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A 48-Hour Guide to Los Angeles

Chefs share their favourite food haunts, shopping and lodging options in the City of Angels.
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We asked some of L.A.’s top toques where they send their friends to eat and stay, what grocery aisles they browse on their free afternoons, what local artists they love and where they go after long shifts in the kitchen for late-night revelry.

While many chefs raved about Matsuhisa (“The original Nobu, which should be on the cover of every food magazine, every month, forever,” according to Jon Shook), Majordōmo, Bestia, Gjusta and Gjelina, among others, there are also some lesser-known gems on their lists.

Below are suggestions from Nyesha Arrington (Native), Dave Beran (Dialogue), Shook (Animal, et al), Amanda Chantal Bacon (Moon Juice), Caroline Styne (Lucques) and the legendary Susan Feniger and Mary Sue Milliken (Border Grill).

Here’s what they had to say.

The Giannini Bar at the NoMad. (Photo by Benoit Linero.)
The Giannini Bar at the NoMad. (Photo by Benoit Linero.)

For Sleeping

Dave Beran loves the NoMad Los Angeles downtown. The West Coast installment from Daniel Humm and Will Guidara features an “amazing rooftop and bar,” says Beran, who also likes the nearby Uncle John’s, a Los Angeles institution founded in 1968 and one of Beran’s favorites for a casual dinner.

Hotel Bel-Air is another of Beran’s go-to hotels for friends, which he describes as simply “the best.” The historic 1950s hotel is a 12-acre paradise surrounded by the wooded hills of Bel-Air.

For other hotel options, Shook recommends the Beverly Hills Hotel, where you can have breakfast at its Fountain Coffee Room, an iconic diner that’s served the Hollywood likes of Marilyn Monroe and Guns N’ Roses since 1949. “There’s nothing like these older L.A. places,” says Shook, also mentioning Philippe the Original as a must-visit. “L.A. is full of so many amazing new restaurants and hotels. But for the history, the experience and the vibe, you’ve got to hit up some of these older spots.”

The Fountain Coffee Room. (Photo courtesy of The Beverly Hills Hotel.)
The Fountain Coffee Room. (Photo courtesy of The Beverly Hills Hotel.)

For Breakfast

Susan Feniger favors Heirloom Bakery & Café, a great place for early risers, given it opens every weekday at 6:00 a.m. and 8:00 a.m. on weekends. For coffee, she loves Verve Coffee Roasters.

“I love grabbing coffee and breakfast at the Larder at Burton Way or the Larder at Tavern,” says Caroline Styne, who also likes Go Get ‘Em Tiger on Larchmont. “The coffee is outstanding and their breakfast items are simple and super delicious. I also love the way you sidle up to the coffee counter and order, rather than getting in a line. It feels like a modern take on a European coffee bar.”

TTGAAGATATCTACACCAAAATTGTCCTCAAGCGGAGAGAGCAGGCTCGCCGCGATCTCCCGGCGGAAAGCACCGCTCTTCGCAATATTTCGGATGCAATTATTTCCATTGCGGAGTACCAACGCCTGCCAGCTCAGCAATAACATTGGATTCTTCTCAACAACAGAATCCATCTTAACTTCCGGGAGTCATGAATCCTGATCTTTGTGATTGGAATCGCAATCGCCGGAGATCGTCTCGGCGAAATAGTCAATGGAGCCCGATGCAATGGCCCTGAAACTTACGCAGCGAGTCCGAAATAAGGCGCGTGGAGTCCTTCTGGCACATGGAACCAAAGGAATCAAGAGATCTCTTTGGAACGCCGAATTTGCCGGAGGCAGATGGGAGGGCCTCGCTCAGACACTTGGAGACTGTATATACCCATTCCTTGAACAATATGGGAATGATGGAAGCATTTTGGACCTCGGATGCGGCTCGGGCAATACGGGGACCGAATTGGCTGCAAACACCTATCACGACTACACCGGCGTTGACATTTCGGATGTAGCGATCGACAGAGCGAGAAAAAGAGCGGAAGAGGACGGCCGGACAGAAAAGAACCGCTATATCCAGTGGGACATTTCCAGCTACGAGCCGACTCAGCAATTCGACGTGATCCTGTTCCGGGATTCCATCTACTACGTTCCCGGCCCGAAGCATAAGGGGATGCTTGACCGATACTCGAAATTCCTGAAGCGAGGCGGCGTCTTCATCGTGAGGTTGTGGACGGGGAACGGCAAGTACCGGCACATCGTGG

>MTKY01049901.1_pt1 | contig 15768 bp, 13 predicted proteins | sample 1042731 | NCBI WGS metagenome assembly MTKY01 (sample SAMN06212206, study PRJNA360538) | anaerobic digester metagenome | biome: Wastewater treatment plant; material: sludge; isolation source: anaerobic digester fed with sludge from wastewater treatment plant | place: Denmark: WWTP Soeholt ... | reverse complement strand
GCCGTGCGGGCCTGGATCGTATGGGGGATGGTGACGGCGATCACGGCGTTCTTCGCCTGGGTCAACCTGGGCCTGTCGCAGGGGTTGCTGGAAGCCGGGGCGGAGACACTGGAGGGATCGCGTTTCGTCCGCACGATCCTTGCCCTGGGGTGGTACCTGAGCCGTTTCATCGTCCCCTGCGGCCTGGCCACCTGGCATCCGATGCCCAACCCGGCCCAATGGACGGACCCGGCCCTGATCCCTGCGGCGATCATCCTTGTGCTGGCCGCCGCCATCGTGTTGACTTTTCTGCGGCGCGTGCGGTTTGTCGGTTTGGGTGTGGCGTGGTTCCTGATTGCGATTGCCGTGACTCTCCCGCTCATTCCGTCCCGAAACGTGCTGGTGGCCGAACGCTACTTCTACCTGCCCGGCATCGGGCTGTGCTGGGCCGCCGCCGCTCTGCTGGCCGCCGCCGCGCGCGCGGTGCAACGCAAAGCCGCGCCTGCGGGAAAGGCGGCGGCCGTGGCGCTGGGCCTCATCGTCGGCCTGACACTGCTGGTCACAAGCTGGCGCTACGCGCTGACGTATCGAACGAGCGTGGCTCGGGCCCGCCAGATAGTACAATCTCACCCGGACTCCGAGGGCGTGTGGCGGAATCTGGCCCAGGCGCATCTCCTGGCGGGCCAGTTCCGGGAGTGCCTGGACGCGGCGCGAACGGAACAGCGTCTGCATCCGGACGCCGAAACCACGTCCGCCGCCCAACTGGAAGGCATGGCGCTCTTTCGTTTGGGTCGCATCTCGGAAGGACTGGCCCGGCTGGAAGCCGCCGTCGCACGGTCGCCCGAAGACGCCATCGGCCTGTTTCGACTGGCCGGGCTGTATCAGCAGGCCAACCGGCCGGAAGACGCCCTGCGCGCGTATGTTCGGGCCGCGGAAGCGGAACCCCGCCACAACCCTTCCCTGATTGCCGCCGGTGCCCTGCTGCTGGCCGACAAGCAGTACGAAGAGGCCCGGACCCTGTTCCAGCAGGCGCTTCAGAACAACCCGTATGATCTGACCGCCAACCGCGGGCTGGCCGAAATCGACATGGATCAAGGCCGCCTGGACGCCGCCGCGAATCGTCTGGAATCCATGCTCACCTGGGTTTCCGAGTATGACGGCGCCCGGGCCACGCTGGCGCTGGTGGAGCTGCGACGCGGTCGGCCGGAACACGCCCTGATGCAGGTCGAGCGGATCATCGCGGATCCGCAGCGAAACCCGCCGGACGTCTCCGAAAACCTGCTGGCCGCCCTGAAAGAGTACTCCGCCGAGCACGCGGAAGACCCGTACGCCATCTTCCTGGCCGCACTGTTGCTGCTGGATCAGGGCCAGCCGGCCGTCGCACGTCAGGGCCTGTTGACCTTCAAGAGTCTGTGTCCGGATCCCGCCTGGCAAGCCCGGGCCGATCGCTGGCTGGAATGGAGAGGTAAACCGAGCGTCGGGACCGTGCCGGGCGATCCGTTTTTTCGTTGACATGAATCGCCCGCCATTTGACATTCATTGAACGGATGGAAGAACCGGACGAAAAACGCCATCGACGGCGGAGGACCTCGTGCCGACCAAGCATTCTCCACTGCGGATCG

Two of Beran’s favorite spots for breakfast are chef Jordan Kahn’s Scandinavian-minimalist Destroyer and Malibu Farm (“for the view”).

Mary Sue Milliken loves Lodge Bread Company for their breads, buns and cookies. Not a coffee drinker, she heads to Chado Tea Room for tea on their patio on the regular.

For donuts, Shook recommends the lightweight, buttery croissant-style glazed donuts at SK Donuts & Croissant (“They’re dirty good, super sweet, make your teeth grind kind of donuts,” he says), Bob’s Coffee & Doughnuts (an iconic counter shop since 1947), and Randy’s Donuts in Inglewood.

A post shared by SK's Donuts and Croissants (@skdonutsla) on

For Lunch and Snacks

Styne recommends Friday lunch on the patio at Spago in Beverly Hills. “The food is always incredible, the atmosphere festive and the service top-notch,” she says.

“When Vinny [Dotolo] and I first got [to Los Angeles], we used to eat at The Apple Pan and Papa Cristo’s Greek Grill,” he says. “We were infatuated with ethnic food, because in Florida we got a lot of Cuban but not too much else. We also loved and still love Mario’s Peruvian. It’s $20 all-in, and you’ll have more food than you’ll ever imagine. And I’ve got to give a shout out to Beverly Hills Juice, [which opened in 1975].”

If you’re planning to visit any of Shook and Dotolo’s restaurants while in town, here’s what Shook recommends ordering: at Animal (only open for dinner and weekend brunch), the foie gras loco moco or the rabbit braised with mushroom and vin jaune; at Son of a Gun, raw hamachi of tuna with leche di tigre; at Jon & Vinny’s, “Definitely the meatballs, spicy fusilli and the ‘Sonny’s Favorite’ pizza with bacon and onion.” And at Petit Trois, “The Dover sole, if they have it, or otherwise the rice pilaf;” at Trois Familia, the chicken Milanesa or the crispy hashbrown chilaquiles; and finally, at Kismet, “Rabbit for two [at dinner] or the flaky bread with tomato and crispy rice.”